My horse was a big galloper with a great jump in him, and was really enjoying himself. A large solid wall appeared in front of us, four feet high; I picked up speed and pushed him on. Suddenly, from my left appeared Mr. De-acceleration and, true to form, began slowing up immediately in front of me. Frantically, I pulled on the reins and, at the last moment, just managed stop my horse from jumping on top of him. We ended up crammed against the wall in a refusal. There is a beautifully expressive Anglo-Saxon word one can use at times like that, and I used it loudly and with feeling. Hearing the displeasure in my voice, my horse decided to remedy the situation and sprang over the jump from a standstill. I dismounted over its neck, landed on my feet still grasping the reins, and, all in one motion, was pulled back into the saddle again. To this day, I still wonder how I did it.

 

A few walls later, I picked a spot next to a slightly-open metal gate and spurred on my horse. But, as we started to take off, I noticed there was a ditch before the wall filled up with old, rotting straw. My horse sank down to a depth of two feet and I thought all was lost. But, with an enormous effort, and an explosive grunt, my horse scraped over, toppling a few stones in doing so. Marvin, who was riding behind me, saw what had happened and started to pull up. Suddenly I heard a loud b-o-i-n-g! as his horse spotted the slightly-open gate, veered to the side and ran into and through it. Fortunately, neither horse nor rider was hurt and, almost weeping with nervous laughter, we carried on to the next wall where, unfortunately, Mr. De-acceleration was up to his usual tricks. He slowed down in front of me again but, luckily, this time off to one side. My horse hesitated too, so I gave it a crack of the whip and roared in my deepest voice, "Git over there!"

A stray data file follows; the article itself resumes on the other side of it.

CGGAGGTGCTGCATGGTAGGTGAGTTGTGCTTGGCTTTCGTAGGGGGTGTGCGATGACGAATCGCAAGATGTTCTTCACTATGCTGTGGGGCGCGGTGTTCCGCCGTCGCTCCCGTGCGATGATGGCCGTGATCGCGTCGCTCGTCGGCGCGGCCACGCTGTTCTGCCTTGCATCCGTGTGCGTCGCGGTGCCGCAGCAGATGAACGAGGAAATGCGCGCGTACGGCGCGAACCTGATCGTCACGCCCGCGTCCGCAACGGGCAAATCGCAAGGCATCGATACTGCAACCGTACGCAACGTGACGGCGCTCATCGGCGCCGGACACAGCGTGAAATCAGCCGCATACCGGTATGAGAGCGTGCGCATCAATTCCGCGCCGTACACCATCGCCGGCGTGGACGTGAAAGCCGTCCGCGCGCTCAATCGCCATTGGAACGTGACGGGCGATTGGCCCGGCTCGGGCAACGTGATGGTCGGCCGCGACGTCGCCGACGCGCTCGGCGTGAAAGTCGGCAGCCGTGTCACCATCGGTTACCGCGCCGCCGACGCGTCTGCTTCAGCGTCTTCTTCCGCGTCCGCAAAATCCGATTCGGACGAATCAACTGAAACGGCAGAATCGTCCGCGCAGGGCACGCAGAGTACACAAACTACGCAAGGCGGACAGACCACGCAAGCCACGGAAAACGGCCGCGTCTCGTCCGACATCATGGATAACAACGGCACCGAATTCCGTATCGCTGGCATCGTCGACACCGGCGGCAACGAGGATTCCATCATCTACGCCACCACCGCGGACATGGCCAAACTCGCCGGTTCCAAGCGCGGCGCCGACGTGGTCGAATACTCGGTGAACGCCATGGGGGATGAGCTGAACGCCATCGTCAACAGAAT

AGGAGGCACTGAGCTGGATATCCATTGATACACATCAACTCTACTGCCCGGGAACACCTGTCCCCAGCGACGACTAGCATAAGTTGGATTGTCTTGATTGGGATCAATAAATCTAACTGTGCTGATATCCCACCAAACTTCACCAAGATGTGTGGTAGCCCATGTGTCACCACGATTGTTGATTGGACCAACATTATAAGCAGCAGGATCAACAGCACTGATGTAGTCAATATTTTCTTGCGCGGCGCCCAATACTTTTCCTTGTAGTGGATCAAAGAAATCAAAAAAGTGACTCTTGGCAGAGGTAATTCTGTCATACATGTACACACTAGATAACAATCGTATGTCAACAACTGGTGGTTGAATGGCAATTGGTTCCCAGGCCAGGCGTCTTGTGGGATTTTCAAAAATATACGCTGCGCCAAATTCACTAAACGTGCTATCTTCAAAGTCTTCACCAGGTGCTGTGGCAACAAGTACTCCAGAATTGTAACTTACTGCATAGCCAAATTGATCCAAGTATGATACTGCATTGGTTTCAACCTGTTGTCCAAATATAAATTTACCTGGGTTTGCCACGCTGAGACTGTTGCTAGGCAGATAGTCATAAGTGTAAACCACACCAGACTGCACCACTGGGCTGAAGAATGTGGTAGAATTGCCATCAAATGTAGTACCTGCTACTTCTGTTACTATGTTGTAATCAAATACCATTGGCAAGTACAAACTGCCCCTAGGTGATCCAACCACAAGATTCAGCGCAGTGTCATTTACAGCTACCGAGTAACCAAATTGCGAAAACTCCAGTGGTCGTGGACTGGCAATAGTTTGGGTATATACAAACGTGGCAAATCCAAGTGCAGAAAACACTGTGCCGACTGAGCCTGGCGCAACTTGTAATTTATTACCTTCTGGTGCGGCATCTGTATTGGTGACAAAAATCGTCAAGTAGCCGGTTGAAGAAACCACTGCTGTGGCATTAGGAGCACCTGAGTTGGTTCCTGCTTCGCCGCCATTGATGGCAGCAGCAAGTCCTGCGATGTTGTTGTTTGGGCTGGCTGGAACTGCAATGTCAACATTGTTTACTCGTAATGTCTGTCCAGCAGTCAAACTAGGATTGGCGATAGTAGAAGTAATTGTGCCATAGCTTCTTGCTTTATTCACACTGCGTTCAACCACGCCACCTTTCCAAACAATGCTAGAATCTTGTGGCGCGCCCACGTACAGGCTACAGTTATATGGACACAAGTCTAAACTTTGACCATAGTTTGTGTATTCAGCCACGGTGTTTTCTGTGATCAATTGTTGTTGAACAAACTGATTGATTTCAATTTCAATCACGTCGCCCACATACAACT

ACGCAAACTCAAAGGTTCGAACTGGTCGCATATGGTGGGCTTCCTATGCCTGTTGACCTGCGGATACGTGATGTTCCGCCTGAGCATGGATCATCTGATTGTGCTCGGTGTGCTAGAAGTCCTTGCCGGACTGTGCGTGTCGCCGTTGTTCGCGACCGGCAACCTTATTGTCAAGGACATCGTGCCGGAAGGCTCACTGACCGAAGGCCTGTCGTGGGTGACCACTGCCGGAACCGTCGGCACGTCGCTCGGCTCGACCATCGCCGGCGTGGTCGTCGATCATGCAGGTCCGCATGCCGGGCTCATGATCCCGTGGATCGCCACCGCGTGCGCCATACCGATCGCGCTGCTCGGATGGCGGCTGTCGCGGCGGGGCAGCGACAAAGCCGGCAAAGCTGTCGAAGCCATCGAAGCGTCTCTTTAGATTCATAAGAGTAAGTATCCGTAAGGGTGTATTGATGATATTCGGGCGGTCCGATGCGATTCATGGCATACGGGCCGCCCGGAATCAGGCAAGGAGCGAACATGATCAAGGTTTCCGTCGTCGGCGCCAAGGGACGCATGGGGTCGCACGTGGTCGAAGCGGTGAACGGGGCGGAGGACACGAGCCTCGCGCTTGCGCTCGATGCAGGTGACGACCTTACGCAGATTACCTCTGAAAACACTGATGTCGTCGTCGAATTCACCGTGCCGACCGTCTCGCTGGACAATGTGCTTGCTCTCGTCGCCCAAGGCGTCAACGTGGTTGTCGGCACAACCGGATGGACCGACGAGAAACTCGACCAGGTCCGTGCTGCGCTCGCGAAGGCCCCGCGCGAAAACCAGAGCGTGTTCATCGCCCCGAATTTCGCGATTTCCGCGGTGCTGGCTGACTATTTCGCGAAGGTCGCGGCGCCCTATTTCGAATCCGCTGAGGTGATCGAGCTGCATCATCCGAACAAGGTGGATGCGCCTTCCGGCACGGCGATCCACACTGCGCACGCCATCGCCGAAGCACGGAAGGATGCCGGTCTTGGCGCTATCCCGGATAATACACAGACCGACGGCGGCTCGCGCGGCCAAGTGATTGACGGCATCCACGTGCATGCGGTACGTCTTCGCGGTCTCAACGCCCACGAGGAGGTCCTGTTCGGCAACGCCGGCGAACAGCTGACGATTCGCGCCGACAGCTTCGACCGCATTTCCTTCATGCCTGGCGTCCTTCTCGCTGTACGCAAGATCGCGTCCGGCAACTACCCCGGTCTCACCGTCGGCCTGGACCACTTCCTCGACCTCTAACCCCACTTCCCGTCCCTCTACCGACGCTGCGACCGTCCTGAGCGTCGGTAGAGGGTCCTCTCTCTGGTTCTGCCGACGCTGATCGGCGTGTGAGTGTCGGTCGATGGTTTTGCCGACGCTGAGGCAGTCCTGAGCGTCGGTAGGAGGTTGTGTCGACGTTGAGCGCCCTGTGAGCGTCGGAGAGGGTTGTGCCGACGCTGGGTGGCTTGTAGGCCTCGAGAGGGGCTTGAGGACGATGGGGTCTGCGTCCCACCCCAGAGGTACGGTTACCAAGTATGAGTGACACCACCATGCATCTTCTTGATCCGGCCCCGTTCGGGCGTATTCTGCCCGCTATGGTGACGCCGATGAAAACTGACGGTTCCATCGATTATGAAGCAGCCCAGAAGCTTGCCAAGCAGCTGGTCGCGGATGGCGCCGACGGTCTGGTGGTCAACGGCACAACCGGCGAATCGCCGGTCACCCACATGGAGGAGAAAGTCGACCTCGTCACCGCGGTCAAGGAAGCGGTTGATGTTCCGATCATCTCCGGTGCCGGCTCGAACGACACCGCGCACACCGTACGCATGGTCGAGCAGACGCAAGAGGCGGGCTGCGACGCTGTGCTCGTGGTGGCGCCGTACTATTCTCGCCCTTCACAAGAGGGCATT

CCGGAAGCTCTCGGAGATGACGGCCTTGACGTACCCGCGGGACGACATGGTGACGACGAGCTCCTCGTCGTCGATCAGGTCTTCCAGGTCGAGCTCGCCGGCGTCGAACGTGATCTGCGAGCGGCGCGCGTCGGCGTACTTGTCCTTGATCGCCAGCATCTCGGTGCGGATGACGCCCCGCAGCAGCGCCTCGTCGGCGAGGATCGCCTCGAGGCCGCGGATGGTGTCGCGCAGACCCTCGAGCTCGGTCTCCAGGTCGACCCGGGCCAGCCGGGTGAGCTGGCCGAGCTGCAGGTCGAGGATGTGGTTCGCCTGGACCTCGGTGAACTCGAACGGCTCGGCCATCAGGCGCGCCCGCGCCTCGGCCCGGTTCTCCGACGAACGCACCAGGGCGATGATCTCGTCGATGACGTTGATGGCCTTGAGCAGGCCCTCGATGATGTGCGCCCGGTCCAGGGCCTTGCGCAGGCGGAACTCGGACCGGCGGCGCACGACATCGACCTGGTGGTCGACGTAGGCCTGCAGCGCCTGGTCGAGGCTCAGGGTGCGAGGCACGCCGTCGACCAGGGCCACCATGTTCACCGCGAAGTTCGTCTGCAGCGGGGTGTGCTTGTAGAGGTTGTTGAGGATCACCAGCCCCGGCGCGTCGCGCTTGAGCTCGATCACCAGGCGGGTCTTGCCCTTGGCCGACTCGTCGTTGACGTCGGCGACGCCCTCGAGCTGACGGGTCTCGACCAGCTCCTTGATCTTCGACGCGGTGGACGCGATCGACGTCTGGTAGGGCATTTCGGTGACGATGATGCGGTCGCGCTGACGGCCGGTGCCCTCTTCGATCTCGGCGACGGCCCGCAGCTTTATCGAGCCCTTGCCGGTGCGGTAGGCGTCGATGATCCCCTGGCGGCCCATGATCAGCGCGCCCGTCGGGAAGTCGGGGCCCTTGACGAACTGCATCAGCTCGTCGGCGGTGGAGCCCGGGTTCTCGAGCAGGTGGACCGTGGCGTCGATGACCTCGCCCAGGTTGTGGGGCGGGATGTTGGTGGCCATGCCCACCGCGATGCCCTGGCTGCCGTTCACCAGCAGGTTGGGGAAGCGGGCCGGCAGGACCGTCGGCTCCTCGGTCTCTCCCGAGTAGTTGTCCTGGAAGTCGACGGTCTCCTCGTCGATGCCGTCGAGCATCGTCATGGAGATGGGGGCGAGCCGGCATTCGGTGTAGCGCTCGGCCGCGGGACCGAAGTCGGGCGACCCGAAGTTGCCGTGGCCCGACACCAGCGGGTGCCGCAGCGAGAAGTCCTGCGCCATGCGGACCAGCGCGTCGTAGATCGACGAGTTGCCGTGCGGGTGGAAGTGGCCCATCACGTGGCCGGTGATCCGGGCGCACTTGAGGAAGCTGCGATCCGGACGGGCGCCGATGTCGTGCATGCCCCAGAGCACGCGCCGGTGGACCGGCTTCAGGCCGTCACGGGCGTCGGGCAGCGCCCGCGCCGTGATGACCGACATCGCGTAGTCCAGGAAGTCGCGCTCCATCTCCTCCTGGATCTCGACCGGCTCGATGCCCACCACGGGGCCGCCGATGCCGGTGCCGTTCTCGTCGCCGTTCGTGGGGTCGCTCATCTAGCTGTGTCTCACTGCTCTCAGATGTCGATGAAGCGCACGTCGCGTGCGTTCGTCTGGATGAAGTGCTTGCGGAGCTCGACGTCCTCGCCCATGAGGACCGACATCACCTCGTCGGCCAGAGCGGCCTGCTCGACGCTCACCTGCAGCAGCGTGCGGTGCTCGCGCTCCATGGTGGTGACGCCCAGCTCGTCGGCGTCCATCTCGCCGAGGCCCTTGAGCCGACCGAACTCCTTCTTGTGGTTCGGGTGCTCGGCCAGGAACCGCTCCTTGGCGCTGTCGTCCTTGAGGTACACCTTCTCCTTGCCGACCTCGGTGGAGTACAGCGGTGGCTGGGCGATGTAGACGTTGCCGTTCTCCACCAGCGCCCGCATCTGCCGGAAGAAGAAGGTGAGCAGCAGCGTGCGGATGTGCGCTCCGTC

De-acceleration's horse, hearing my angry growl, put in a magnificent jump and the rider, caught by surprise, almost rolled off backwards. By the time he had composed himself and looked around to see who had yelled, I was staring off into space with complete angelic innocence. It was obvious that his bad jumping was well known, for one of the members gave me a big wink and smile as she cantered by.

 

At day's end, after a super hunt, we returned our horses to Michael Dillon and drove to Paddy Burke's restaurant on the main Galway Ennis road. We had a pleasant seafood meal, then drove to Lough Cutra Castle in Gort. Everyone there was smartly dressed in lounge suits and cocktail dresses, and we looked slightly out of place in grubby hunting clothes and dirty boots. Rory was a gracious host, however, and made us extremely welcome. He had about three dozen open bottles of wine neatly lined up on a spotless white Irish linen tablecloth. With the wine were plates of assorted cheeses and pates.

 

After being served a glass of wine, we joined the party. We all got on famously with everyone but, after a couple of hours, the rest of my group succumbed to fatigue and decided to go home. By then, I had my second wind so, giving them my car keys, I said I would see them later. At three in the morning a taxi came to fetch me.

 

Whenever I see Rory, he always reminds me about the time I came for a drink after a hunt and left six hours later. Despite this imposition on his hospitality, we are still the greatest of friends.

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© 2015 by Michael SInclair-Smith.